The friendship between the Beat poet Allen Ginsberg and folkie-turned-rock-celebrity Bob Dylan is well known. They went so far as to write and record songs together. As Far Out Magazine put it:
“1971 In a smoky November studio session, beat poet and Gay rights activist Allen Ginsberg was sat alongside the enigmatic Bob Dylan to record three songs… The most famous of these songs credited to the poet and Dylan was ‘Vomit Express’ but the real touchpaper to the flame was the song ‘Jimmy Berman (Gay Lib Rag)’. Co-written by the pair, the song, which had lyrics improvised by Ginsberg as the pair recorded… “
While the relationship with Dylan was special and long lasting it was only the tip of the iceberg of Ginsberg’s and the other Beats influence on the folk and folk rock performers, but it all began much earlier.
Much of the music and poetry of the Beats and the Folkies is built on African American foundations. The blues underpin both jazz and folk music and the blues and gospel are the expression of the African American experience. Jazz, particularly bebop, was an important inspiration to the Beats. Without a Charlie Parker there might have been no On the Road from Kerouac. Without the rhythms of the slaves, the chain gangs and the work crews Ginsberg’s poetry and much folk music would have had a different cadence.
The Harlem Renaissance elements of jazz and literature were a catalyst for the Beats and the Folkies. Langston Hughes created performance poetry by fusing it with jazz and the Beats embraced and built on that foundation.
Harry Belafonte is an often overlooked link, starting in the Harlem jazz club the Royal Roost (later Birdland), mentored by jazz legends such as Lester Young and Charlie Parker, then moving to the Village Vanguard playing folk and world music and becoming a civil rights force. He also gave Dylan his first commercial recording on “Midnight Special” when Belafonte was already a huge star and Dylan was an unknown.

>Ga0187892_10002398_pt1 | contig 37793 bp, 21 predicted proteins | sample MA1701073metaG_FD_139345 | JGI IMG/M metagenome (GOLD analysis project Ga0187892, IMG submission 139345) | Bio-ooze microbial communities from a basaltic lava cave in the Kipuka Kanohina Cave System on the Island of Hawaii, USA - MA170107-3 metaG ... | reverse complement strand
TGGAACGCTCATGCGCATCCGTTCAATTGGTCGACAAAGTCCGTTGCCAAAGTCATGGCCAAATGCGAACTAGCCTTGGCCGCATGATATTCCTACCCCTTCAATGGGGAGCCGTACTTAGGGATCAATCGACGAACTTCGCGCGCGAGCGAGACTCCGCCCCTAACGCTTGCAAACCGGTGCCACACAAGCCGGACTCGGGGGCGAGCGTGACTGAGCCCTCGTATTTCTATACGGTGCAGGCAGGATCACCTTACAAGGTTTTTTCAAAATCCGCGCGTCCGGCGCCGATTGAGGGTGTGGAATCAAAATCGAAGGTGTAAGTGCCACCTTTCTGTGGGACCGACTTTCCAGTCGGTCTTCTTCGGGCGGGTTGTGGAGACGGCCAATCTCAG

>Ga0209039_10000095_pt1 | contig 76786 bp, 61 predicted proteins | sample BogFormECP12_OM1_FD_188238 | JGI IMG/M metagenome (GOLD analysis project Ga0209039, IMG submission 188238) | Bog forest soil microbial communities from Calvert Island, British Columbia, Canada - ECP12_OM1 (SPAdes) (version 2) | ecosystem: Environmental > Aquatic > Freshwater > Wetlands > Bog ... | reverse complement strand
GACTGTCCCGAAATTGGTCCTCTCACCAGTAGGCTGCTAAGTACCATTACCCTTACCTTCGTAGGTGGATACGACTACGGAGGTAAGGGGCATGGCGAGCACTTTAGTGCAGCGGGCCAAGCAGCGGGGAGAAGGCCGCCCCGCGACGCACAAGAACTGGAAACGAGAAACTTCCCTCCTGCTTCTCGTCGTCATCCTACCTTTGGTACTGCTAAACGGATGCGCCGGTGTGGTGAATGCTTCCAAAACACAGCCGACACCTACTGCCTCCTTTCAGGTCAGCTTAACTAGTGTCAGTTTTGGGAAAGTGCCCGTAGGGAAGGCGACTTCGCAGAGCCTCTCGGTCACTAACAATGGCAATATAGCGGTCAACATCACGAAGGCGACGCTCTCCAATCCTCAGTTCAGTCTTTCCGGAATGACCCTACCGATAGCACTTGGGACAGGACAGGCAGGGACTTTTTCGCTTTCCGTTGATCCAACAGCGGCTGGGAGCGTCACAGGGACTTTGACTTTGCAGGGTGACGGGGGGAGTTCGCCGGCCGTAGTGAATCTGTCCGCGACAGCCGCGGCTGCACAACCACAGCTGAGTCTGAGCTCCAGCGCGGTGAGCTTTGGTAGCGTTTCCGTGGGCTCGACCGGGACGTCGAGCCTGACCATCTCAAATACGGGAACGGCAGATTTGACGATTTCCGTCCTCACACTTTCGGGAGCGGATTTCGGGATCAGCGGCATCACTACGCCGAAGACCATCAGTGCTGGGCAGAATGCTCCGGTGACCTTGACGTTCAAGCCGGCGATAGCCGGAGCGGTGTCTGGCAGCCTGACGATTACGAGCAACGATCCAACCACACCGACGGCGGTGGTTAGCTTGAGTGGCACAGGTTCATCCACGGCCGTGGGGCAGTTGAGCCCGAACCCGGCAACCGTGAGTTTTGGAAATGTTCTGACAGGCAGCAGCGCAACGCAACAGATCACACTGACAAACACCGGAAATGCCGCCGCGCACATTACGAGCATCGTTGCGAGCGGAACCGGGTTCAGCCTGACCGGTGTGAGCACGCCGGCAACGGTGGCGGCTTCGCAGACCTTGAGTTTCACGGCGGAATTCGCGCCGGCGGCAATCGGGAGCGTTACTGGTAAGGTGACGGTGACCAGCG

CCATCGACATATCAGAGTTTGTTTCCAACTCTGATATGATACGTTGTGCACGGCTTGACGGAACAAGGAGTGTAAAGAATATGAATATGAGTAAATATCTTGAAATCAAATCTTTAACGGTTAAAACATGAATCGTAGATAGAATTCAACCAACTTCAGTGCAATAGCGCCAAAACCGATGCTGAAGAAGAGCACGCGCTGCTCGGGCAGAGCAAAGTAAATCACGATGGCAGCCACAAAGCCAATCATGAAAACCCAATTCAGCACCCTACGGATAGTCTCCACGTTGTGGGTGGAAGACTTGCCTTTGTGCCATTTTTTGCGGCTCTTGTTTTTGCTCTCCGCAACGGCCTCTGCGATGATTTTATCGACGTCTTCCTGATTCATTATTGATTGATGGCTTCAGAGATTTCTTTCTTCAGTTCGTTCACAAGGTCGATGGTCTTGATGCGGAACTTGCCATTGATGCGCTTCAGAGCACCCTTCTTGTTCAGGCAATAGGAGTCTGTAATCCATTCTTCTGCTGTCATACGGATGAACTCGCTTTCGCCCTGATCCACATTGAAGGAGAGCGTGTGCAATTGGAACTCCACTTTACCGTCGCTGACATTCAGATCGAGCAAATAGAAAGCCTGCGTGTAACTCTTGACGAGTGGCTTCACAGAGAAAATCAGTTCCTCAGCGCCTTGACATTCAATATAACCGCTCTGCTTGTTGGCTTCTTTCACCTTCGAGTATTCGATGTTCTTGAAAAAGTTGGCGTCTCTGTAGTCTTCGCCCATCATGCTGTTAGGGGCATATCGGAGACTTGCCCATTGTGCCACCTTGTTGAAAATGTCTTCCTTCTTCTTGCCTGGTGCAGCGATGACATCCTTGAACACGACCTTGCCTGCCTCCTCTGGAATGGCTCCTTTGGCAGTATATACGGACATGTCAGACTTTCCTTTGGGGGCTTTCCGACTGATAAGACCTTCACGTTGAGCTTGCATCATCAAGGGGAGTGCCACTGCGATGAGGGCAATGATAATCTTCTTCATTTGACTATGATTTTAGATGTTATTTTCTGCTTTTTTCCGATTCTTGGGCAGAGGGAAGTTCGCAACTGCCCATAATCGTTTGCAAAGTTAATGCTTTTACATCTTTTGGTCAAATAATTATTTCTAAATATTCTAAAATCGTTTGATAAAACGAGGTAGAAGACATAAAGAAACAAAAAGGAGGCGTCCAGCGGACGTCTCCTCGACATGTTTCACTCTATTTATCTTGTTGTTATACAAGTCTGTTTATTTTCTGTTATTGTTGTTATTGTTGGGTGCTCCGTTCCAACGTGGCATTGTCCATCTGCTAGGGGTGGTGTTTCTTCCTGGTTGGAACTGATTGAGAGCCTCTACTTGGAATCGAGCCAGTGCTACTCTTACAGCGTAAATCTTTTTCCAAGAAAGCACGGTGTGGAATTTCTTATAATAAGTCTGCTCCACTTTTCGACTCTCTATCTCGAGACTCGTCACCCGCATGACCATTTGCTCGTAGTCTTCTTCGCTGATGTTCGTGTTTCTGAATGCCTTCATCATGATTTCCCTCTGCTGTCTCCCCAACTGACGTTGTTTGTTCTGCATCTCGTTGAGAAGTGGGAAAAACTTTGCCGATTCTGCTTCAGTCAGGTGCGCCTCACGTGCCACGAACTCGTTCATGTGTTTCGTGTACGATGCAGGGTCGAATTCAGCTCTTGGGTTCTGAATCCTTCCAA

The Beats, including Ginsberg, Kerouac, William Burroughs, Ken Kesey and Neal Cassady, came together with the Folkies in the 50s and 60s primarily in San Francisco and NYC’s Greenwich Village. Both groups were part of a literary community that met, talked and performed at the famous clubs in the Village.
Woody Guthrie and Pete Seeger were the linchpins in the NYC folk boom, championing music of the common people as a counterpoint to the Tin Pan Alley pop music of the day. They were also openly political and counter cultural before that was in vogue.
Woody was the Okie who followed the dust bowl refugees to California and later came to New York. Seeger was the native New Yorker and college drop out who worked with Alan Lomax at the Archive of American Folk Music at the Library of Congress to help catalog recordings of American indigenous music before returning to the city.
Together they fused the rural Depression era refugees, the Appalachian coal miners, Northern factory workers, African American activists and urban poor into a radicalized people’s music.
In the 1940s they founded the Almanac Singers – a loose and changing group including Woody, Pete, Lee Hays, Bess Lomax, Josh White, Sis Cunningham, Cisco Houston and others. The Almanac House was the hang out for the artists and where they started the first hootenannies; that is, rent parties.
As the Almanacs faded Pete, Lee Hayes, Ronnie Gilbert and Fred Hellerman formed the Weavers (in contrast to the Almanacs, the Weavers had a fixed line up and actually rehearsed) and had an improbable hit with “Goodnight Irene” written by Leadbelly, a Black sharecropper.
Then came the Great Folk Scare; folk music became commercially successful – briefly. Folk music took over the clubs in the Village, attracting artists such as Odetta; Phil Ochs; Judy Collins; Eric Anderson; Tom Paxton; Peter, Paul and Mary (individually and then as a group); Leadbelly; Josh White; Mississippi John Hurt; Fred Neil; Buffy Sainte-Marie and Arlo Guthrie among others.